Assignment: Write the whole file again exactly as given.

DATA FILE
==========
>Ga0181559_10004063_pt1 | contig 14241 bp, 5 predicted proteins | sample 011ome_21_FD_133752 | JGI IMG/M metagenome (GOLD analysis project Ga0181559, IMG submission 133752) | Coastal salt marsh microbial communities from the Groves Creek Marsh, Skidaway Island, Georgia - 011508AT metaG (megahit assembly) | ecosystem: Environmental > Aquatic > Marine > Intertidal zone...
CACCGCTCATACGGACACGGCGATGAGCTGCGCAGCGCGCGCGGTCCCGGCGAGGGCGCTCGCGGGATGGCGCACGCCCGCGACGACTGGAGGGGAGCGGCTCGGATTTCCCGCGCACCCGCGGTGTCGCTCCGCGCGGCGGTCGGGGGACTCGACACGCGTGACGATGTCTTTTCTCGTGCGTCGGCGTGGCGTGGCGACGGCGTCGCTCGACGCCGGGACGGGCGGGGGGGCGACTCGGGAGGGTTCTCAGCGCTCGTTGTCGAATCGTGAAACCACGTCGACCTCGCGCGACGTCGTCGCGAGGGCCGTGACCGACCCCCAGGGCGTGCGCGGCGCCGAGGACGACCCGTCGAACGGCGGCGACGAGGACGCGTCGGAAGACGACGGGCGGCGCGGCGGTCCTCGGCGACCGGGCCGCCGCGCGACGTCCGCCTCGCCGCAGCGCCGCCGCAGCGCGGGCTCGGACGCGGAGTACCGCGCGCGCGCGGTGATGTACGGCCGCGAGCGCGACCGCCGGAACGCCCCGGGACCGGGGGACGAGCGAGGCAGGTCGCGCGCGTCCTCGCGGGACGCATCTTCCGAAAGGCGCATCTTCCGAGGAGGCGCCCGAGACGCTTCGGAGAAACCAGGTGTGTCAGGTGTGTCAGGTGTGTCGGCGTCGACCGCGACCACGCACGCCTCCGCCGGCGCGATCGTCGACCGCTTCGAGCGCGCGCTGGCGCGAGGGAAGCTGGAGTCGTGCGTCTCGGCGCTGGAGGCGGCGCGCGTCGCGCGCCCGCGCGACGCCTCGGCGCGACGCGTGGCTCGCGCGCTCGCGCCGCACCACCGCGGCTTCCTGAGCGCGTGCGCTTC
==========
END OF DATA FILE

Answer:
>Ga0181559_10004063_pt1 | contig 14241 bp, 5 predicted proteins | sample 011ome_21_FD_133752 | JGI IMG/M metagenome (GOLD analysis project Ga0181559, IMG submission 133752) | Coastal salt marsh microbial communities from the Groves Creek Marsh, Skidaway Island, Georgia - 011508AT metaG (megahit assembly) | ecosystem: Environmental > Aquatic > Marine > Intertidal zone...
CACCGCTCATACGGACACGGCGATGAGCTGCGCAGCGCGCGCGGTCCCGGCGAGGGCGCTCGCGGGATGGCGCACGCCCGCGACGACTGGAGGGGAGCGGCTCGGATTTCCCGCGCACCCGCGGTGTCGCTCCGCGCGGCGGTCGGGGGACTCGACACGCGTGACGATGTCTTTTCTCGTGCGTCGGCGTGGCGTGGCGACGGCGTCGCTCGACGCCGGGACGGGCGGGGGGGCGACTCGGGAGGGTTCTCAGCGCTCGTTGTCGAATCGTGAAACCACGTCGACCTCGCGCGACGTCGTCGCGAGGGCCGTGACCGACCCCCAGGGCGTGCGCGGCGCCGAGGACGACCCGTCGAACGGCGGCGACGAGGACGCGTCGGAAGACGACGGGCGGCGCGGCGGTCCTCGGCGACCGGGCCGCCGCGCGACGTCCGCCTCGCCGCAGCGCCGCCGCAGCGCGGGCTCGGACGCGGAGTACCGCGCGCGCGCGGTGATGTACGGCCGCGAGCGCGACCGCCGGAACGCCCCGGGACCGGGGGACGAGCGAGGCAGGTCGCGCGCGTCCTCGCGGGACGCATCTTCCGAAAGGCGCATCTTCCGAGGAGGCGCCCGAGACGCTTCGGAGAAACCAGGTGTGTCAGGTGTGTCAGGTGTGTCGGCGTCGACCGCGACCACGCACGCCTCCGCCGGCGCGATCGTCGACCGCTTCGAGCGCGCGCTGGCGCGAGGGAAGCTGGAGTCGTGCGTCTCGGCGCTGGAGGCGGCGCGCGTCGCGCGCCCGCGCGACGCCTCGGCGCGACGCGTGGCTCGCGCGCTCGCGCCGCACCACCGCGGCTTCCTGAGCGCGTGCGCTTC